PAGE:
Given the issues highlighted above, there is a compelling need for a rigorous, consistent energy policy in Scotland, which would be best addressed through a high level national energy commission. What should be the key guiding principles for this energy policy?

  1. Climate change. First and foremost there should be a focus on achieving the target on carbon free electricity production. However the Scottish government’s current approach which essentially relies on onshore and, to a lesser extent, offshore windfarms is far too narrow for the reasons stated above and also, vitally, because it does not provide base load capacity. The government should change its stance and strive for the construction of a new gas fired power station, say at Longannet, and new nuclear power stations, most likely at the existing sites at Torness and Hunterston. This will likely have to follow the British government’s approach and largely be dependent on foreign investment. However, the necessity of providing low carbon emission, base load capacity makes support for nuclear electricity generation essential.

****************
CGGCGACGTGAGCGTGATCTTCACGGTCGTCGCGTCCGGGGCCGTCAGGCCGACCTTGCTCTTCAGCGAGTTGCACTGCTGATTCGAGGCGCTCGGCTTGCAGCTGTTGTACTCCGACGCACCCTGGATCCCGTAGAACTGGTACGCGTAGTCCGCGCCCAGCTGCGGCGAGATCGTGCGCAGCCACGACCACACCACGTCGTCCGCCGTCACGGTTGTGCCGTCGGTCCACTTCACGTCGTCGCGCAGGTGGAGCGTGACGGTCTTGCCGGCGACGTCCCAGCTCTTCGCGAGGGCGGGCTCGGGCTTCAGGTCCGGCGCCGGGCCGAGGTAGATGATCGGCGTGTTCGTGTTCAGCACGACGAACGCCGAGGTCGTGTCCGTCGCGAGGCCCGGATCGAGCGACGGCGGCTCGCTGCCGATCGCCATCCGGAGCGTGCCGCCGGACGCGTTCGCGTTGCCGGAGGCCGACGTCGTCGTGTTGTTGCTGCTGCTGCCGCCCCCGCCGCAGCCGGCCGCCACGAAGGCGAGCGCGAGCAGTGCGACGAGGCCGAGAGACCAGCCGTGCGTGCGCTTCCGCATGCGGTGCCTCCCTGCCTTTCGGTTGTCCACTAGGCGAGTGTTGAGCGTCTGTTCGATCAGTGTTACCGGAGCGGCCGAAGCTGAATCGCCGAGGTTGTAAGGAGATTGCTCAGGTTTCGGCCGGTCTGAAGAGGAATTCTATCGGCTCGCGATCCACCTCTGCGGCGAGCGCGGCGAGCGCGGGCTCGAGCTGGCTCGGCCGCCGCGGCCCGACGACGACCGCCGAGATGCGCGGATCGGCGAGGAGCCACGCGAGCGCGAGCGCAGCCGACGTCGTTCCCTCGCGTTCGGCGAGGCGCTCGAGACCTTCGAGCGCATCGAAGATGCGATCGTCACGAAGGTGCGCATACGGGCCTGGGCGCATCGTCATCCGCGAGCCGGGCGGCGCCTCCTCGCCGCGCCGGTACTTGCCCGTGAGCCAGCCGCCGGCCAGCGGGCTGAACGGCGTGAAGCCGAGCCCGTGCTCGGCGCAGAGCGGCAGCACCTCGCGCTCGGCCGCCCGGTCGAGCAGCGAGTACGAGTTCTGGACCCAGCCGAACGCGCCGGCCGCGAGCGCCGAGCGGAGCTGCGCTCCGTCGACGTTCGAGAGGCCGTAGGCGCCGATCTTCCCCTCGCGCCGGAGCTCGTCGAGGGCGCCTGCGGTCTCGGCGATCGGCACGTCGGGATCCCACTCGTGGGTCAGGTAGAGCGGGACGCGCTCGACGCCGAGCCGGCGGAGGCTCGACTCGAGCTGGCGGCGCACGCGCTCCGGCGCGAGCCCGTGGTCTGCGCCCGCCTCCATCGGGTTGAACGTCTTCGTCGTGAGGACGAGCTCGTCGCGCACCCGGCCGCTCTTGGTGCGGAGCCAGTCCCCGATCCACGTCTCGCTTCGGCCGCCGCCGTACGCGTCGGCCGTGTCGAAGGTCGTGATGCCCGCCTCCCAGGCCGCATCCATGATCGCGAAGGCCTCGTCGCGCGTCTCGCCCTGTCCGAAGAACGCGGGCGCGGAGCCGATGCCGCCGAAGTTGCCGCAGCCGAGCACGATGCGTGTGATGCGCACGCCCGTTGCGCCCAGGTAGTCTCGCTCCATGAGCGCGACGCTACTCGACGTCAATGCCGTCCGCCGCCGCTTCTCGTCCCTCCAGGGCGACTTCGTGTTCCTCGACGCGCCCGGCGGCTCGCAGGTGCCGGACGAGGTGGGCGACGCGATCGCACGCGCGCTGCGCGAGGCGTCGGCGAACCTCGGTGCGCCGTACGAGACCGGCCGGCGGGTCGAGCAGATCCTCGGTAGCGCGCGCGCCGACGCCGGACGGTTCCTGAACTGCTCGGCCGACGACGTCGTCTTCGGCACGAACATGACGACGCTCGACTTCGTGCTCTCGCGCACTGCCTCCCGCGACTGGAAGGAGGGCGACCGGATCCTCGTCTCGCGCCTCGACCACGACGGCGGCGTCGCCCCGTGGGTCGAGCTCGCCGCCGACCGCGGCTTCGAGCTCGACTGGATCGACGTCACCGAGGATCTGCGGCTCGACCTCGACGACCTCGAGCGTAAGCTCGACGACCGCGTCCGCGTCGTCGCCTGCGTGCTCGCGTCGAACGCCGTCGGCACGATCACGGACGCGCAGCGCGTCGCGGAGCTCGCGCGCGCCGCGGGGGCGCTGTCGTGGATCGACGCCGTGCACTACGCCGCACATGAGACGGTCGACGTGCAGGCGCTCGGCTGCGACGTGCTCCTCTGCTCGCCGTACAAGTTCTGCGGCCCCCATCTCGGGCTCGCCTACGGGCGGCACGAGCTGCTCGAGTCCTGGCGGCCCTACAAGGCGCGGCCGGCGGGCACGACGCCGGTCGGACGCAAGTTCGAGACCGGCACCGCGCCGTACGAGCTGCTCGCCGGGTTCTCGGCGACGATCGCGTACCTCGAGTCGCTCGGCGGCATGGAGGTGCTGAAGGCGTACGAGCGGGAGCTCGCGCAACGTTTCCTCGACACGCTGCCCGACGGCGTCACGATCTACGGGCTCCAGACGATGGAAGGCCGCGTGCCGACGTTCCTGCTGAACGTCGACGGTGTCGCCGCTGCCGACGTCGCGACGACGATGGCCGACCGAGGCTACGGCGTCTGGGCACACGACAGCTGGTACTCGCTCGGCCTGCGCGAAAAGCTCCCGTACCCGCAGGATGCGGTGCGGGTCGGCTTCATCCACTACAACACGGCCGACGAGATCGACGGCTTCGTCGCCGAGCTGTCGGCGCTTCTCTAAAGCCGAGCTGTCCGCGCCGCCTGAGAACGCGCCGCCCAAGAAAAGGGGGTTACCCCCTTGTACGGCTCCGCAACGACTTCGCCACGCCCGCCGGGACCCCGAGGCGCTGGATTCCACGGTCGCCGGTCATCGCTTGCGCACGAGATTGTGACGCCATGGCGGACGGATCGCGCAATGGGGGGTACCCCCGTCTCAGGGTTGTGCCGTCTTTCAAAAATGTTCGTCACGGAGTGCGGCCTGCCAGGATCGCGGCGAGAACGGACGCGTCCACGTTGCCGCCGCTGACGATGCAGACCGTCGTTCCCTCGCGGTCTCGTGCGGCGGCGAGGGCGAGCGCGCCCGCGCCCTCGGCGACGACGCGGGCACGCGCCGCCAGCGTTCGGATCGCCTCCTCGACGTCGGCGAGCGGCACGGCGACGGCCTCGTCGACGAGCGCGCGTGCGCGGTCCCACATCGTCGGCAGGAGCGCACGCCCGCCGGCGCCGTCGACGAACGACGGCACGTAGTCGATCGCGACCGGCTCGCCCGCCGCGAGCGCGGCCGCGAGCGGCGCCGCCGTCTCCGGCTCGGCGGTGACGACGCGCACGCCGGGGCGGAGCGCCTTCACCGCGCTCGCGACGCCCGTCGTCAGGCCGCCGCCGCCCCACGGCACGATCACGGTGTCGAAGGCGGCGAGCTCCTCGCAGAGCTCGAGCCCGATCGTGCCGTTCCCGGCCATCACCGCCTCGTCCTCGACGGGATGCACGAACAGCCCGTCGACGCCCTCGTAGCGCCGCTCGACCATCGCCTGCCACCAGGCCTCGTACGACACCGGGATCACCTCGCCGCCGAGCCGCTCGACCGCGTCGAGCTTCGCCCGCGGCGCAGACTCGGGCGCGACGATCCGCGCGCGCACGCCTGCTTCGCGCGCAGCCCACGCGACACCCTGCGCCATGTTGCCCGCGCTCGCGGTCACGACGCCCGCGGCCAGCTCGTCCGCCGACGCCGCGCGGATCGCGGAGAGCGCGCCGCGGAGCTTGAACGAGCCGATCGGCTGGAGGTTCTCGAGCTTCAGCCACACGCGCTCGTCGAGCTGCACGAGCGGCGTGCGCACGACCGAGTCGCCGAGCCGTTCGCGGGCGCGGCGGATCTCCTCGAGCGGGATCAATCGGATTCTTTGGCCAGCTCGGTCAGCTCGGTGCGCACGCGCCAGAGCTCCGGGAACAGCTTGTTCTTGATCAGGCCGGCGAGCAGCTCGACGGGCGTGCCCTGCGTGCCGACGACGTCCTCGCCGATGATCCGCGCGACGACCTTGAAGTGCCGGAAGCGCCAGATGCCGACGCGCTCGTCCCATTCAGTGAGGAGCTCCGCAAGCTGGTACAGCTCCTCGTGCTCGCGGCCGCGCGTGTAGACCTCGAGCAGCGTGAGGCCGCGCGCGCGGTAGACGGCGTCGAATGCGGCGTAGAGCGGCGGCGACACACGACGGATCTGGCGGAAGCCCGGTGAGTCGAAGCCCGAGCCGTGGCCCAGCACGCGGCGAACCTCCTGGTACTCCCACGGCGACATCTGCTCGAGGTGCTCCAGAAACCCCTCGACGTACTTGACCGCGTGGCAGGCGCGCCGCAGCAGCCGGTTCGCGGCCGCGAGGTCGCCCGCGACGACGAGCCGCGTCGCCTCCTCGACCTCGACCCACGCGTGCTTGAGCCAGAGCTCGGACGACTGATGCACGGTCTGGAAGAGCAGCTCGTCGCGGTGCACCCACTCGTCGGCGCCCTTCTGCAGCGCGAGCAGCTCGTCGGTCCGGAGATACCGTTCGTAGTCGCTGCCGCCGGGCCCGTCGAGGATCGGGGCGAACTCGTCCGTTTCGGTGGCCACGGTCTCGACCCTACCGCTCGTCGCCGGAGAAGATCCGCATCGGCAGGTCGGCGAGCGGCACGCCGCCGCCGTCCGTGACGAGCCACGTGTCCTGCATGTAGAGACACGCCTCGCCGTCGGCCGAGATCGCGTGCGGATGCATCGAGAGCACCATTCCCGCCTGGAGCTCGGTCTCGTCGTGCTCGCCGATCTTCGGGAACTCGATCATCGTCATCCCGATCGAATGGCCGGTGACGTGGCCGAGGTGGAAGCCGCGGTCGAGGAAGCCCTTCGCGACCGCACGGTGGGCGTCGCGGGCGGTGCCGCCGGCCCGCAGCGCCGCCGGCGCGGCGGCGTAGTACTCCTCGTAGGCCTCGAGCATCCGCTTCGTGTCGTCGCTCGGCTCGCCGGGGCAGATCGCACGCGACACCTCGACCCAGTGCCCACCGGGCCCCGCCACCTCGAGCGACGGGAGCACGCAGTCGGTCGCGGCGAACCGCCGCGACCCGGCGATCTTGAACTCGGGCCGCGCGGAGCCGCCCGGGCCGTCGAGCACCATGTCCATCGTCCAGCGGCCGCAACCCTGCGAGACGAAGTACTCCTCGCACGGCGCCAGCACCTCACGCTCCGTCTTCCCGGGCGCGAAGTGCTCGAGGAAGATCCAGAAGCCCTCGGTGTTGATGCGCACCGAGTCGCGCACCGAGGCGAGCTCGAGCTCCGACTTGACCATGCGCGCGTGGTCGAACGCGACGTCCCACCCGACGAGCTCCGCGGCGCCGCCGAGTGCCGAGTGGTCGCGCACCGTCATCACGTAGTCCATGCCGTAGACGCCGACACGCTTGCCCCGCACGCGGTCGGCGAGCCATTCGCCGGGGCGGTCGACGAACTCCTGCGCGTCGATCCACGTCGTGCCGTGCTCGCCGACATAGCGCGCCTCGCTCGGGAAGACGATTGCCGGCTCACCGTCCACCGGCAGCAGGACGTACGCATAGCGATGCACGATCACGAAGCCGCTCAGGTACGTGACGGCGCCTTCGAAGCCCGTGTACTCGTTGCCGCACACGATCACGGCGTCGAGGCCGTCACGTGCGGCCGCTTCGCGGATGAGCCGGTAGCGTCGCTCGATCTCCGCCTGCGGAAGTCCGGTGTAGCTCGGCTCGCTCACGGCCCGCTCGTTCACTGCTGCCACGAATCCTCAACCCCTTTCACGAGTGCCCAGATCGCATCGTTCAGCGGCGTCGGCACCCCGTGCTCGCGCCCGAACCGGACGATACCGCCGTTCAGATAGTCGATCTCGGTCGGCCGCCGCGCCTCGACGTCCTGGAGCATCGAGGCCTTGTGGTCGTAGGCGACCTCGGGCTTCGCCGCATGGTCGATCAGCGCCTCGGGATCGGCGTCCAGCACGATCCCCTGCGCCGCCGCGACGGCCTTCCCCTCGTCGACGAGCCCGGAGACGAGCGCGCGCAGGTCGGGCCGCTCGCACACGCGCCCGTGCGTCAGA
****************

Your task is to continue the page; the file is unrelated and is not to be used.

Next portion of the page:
As discussed above, the challenge of climate change requires changes in domestic heating, domestic insulation and transportation as well as electricity generation. The Scottish government is already playing an active role in this area, through support for local generation, domestic heat generation and improved insulation, which should be extended.  These initiatives will also play a significant role in dealing with fuel poverty both through providing cheaper sources of power and allowing households to use less energy.

The development of carbon capture and storage (CCS) allows the continued long term use of gas fired power stations. Having been actively discussed for a decade, the proposed CCS project being developed by SSE and Shell at Peterhead Power Station has recently been approved by Aberdeenshire Council. With the expertise in geology in Scotland from the oil and gas industry, the apparently favourable geology and decommissioned gas fields, Scotland could become a leading developer of this technology both for its own power stations and for export.

  1. Fuel Poverty is a key issue for Scotland, particularly in rural areas where households often rely on oil for heating. Fuel poverty can be alleviated through some of the same approaches as for reducing carbon emissions.